|What did the G8 Finance Ministers agree last Saturday on Third World Debt?
16 Jun 2005
First, we agreed on a proposal to cancel multilateral debt of the poorest countries and thus complete the process of 100 per cent debt write off. 18 countries will benefit almost immediately with $40 billion of debt written off. Another 9 countries should benefit within 12-18 months. Another 11 countries will have the opportunity to benefit when they reach completion point for the Heavily Indebted Poor Countries (HIPC). Each country agreed to make the additional sums of money available to cover fully World Bank and African Development Bank debts. At the same time we agreed a financing system for IMF debts to be cancelled too. Britain will continue to make its debt offer directly to an additional 28 of the poorest countries that are not in the HIPC Initiative.
Second, we brought together existing commitments to increase aid. Taken together this will generate an annual addition of $43 billion by 2010. Since the EU agreement to increase aid last month, Germany and Italy have affirmed their commitment to give 0.7 per cent of their gross national income as overseas development aid by 2015. They joined Britain, France, Ireland, Finland, Spain and Belgium, all of whom in the last three years have committed to a firm timetable to spend 0.7 per cent of their Gross National Income as aid. Finance Ministers have committed to increase the effectiveness of aid by focusing it on poverty reduction. I believe that out of the additional $43 billion already pledged for 2010, we can now deliver on the Commission for Africa recommendation that aid to Africa- should increase by $25 billion by 2010.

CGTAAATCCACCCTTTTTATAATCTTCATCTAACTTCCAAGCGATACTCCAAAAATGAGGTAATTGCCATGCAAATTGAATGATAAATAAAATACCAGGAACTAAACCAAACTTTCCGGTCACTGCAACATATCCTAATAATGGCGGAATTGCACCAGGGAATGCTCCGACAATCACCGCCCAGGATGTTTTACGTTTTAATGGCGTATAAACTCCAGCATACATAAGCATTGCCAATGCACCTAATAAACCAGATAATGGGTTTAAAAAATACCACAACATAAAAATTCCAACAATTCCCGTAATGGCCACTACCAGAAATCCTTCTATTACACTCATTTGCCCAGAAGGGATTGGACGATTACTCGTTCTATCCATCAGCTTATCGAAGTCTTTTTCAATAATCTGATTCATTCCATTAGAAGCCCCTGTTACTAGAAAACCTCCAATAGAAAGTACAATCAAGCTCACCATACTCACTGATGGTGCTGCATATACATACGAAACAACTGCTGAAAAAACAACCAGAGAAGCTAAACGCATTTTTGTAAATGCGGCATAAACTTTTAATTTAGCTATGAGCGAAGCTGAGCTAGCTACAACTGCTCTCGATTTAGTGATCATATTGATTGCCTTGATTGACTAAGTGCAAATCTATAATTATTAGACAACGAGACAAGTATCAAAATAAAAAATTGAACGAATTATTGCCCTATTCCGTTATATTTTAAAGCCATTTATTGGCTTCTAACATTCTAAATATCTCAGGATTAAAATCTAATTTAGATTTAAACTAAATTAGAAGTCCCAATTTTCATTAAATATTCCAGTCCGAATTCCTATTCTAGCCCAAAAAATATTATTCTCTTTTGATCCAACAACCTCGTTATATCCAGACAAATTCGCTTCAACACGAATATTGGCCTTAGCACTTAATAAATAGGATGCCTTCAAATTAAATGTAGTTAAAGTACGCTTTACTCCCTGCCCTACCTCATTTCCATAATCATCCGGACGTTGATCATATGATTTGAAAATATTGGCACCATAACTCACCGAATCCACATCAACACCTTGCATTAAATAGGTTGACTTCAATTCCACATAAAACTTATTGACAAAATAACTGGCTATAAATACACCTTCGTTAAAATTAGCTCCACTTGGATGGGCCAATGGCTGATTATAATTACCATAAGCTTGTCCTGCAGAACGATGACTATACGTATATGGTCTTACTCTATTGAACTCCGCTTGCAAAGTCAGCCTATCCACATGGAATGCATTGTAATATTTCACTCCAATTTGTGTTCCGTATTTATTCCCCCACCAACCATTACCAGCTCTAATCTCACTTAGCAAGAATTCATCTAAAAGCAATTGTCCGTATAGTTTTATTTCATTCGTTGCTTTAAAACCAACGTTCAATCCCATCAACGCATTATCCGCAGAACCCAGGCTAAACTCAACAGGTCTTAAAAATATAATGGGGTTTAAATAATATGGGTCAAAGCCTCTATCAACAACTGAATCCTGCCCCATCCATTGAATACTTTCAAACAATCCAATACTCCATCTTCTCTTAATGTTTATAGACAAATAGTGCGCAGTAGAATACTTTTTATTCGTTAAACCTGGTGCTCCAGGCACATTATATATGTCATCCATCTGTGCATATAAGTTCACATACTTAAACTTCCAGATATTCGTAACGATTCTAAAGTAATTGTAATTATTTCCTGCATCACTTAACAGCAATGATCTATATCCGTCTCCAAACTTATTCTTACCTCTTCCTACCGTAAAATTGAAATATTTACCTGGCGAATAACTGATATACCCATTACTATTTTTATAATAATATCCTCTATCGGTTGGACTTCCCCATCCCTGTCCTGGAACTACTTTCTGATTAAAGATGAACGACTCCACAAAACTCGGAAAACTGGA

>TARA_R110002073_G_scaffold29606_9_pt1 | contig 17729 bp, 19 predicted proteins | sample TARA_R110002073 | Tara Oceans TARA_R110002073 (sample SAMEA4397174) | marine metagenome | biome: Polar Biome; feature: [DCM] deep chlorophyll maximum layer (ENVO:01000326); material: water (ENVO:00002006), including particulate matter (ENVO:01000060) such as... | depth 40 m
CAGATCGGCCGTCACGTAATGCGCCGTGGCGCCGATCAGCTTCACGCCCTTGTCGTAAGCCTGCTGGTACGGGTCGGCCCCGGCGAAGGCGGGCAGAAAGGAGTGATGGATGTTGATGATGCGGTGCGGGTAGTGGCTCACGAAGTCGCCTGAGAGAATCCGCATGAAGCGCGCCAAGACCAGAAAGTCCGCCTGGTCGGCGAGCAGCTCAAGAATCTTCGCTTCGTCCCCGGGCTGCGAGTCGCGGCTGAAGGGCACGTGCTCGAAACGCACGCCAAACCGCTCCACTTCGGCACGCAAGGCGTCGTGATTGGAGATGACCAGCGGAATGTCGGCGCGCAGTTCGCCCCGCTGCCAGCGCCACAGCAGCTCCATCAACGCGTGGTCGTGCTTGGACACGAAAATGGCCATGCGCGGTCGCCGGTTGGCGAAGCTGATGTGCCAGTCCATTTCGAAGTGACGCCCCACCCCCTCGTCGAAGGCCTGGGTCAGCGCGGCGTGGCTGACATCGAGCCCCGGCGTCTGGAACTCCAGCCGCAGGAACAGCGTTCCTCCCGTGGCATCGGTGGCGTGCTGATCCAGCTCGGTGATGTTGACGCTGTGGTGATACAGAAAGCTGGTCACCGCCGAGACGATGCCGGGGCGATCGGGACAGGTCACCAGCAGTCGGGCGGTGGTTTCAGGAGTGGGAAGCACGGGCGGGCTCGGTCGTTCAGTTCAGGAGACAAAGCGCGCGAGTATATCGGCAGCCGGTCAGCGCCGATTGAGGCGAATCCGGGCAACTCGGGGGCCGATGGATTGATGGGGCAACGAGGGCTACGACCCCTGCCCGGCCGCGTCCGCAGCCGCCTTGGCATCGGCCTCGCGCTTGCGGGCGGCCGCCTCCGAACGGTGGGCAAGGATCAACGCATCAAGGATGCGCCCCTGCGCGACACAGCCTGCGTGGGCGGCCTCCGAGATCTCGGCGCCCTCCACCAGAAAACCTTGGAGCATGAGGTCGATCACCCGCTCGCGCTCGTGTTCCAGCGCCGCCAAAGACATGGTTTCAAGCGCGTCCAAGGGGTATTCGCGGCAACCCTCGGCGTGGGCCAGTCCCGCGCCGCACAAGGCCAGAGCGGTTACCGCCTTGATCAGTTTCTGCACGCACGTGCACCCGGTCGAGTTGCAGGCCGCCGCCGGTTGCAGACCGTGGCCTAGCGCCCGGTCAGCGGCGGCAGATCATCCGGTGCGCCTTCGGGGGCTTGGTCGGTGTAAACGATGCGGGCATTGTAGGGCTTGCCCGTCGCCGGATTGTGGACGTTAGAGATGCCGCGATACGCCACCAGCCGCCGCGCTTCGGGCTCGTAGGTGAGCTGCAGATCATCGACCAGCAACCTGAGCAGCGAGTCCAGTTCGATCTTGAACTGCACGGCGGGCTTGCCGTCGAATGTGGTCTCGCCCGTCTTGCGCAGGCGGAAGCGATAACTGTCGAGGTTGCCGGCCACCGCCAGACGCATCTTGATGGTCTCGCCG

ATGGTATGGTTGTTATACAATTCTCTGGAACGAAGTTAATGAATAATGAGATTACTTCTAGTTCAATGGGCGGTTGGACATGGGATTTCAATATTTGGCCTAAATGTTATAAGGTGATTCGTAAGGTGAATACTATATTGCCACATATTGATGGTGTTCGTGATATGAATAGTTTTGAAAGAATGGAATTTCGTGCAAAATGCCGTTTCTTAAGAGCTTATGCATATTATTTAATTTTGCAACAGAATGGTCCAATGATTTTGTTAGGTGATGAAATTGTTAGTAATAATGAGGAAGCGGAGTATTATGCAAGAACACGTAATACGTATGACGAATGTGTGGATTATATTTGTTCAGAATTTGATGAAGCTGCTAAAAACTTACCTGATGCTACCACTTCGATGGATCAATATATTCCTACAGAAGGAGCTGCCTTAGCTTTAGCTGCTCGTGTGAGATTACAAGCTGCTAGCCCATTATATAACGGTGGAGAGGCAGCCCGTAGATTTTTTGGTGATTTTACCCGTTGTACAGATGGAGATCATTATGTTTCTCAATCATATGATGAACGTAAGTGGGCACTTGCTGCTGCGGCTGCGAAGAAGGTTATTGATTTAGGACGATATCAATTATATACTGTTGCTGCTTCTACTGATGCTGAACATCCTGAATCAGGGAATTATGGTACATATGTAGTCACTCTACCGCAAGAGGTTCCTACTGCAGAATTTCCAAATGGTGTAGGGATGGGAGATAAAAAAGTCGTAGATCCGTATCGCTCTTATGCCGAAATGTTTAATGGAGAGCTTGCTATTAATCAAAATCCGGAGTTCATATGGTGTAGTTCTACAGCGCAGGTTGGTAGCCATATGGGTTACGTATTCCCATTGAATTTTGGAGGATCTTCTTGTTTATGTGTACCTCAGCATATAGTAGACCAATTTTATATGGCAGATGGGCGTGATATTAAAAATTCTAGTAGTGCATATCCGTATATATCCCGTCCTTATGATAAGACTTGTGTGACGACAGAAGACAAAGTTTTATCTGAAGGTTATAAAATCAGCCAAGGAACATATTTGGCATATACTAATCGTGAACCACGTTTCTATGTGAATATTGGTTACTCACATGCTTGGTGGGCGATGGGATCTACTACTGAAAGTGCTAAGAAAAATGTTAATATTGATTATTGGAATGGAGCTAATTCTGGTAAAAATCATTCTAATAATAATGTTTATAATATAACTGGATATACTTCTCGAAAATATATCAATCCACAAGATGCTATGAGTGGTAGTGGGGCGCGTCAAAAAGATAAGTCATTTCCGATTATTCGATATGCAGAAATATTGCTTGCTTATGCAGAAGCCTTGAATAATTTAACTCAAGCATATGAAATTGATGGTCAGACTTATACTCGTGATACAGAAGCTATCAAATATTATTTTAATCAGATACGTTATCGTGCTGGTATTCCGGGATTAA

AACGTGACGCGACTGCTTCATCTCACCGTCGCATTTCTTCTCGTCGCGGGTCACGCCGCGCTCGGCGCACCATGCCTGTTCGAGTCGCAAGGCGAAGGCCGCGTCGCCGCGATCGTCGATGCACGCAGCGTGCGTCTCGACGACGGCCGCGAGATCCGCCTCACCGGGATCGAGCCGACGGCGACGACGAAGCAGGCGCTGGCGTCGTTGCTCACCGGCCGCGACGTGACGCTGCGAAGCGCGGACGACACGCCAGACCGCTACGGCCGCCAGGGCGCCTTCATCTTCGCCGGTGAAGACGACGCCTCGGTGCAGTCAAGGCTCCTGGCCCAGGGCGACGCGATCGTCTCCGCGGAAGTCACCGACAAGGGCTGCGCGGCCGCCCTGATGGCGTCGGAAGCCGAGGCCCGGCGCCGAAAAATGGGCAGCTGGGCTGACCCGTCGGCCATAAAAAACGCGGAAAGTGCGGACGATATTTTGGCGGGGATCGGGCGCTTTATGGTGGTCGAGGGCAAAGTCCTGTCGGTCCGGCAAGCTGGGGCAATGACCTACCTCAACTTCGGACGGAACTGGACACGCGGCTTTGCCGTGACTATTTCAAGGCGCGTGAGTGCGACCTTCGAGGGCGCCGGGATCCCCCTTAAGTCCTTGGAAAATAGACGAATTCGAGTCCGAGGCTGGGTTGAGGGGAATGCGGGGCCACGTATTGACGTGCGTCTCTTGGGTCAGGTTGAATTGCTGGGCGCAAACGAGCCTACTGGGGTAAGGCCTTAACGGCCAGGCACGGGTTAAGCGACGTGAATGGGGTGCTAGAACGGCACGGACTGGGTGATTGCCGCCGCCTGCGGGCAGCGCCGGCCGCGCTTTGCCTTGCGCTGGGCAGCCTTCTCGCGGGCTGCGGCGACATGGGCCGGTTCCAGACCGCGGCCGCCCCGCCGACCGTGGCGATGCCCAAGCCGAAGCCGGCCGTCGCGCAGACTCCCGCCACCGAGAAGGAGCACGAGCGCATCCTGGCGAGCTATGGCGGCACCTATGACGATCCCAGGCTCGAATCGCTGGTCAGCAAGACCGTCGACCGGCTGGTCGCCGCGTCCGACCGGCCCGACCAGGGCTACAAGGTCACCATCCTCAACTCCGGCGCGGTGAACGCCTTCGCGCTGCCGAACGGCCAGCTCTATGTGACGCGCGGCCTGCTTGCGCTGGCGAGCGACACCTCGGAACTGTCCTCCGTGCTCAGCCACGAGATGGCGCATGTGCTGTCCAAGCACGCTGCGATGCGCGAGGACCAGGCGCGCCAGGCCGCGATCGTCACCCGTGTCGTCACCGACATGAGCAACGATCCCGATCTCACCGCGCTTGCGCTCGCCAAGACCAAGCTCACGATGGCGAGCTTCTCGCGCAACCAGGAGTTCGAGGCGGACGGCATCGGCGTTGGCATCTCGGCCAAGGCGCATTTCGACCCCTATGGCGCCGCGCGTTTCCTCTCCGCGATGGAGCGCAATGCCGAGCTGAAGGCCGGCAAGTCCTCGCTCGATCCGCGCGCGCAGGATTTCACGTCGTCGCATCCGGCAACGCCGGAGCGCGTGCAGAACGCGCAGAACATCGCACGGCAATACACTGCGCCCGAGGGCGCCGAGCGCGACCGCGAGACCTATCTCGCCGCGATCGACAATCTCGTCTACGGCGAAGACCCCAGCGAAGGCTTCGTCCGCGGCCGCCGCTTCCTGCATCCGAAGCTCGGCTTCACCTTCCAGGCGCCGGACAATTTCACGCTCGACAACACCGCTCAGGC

Third, Finance Ministers discussed funding increased efforts to treat and cure Malaria, TB and HIV/AIDS. For the first time, the G8 have committed themselves to provide universal access to AIDS treatment by 201Q For the first time also, Finance Ministers have promised to scale up support for co-ordinated international research on AIDS, TB and Malaria. The G8, in partnership with the World Bank, pharmaceutical industry and other governments and institutions, has committed to press ahead with work on Advance Purchase Commitments for vaccines for malaria, HIV/AIDS and other diseases of poverty, to incentivise private sector research, with the aim of considering concrete proposals by the end of this year.
Fourth, on Saturday for the first time G8 Finance Ministers agreed to demand, in Hong Kong later this year, a timetable to get rid of the protectionist export subsidies in agriculture. We promised funds to assist those most at risk and build poor countries' capacity to trade. We promised to help those most vulnerable to the move to more open markets, and we recognised for the first time that developing countries need the flexibility to decide, plan and sequence trade reforms in line with their own country owned poverty reduction programmes.
Finally, it was agreed we should continue work on the IFF and the IFF for Immunisation. The IFF now has growing support. The IFF for vaccination would be a partnership between countries and the Gates Foundation, frontloading $4 billion of extra funds for immunisation. It is estimated that between now and 2015 this one change could save 5 million lives.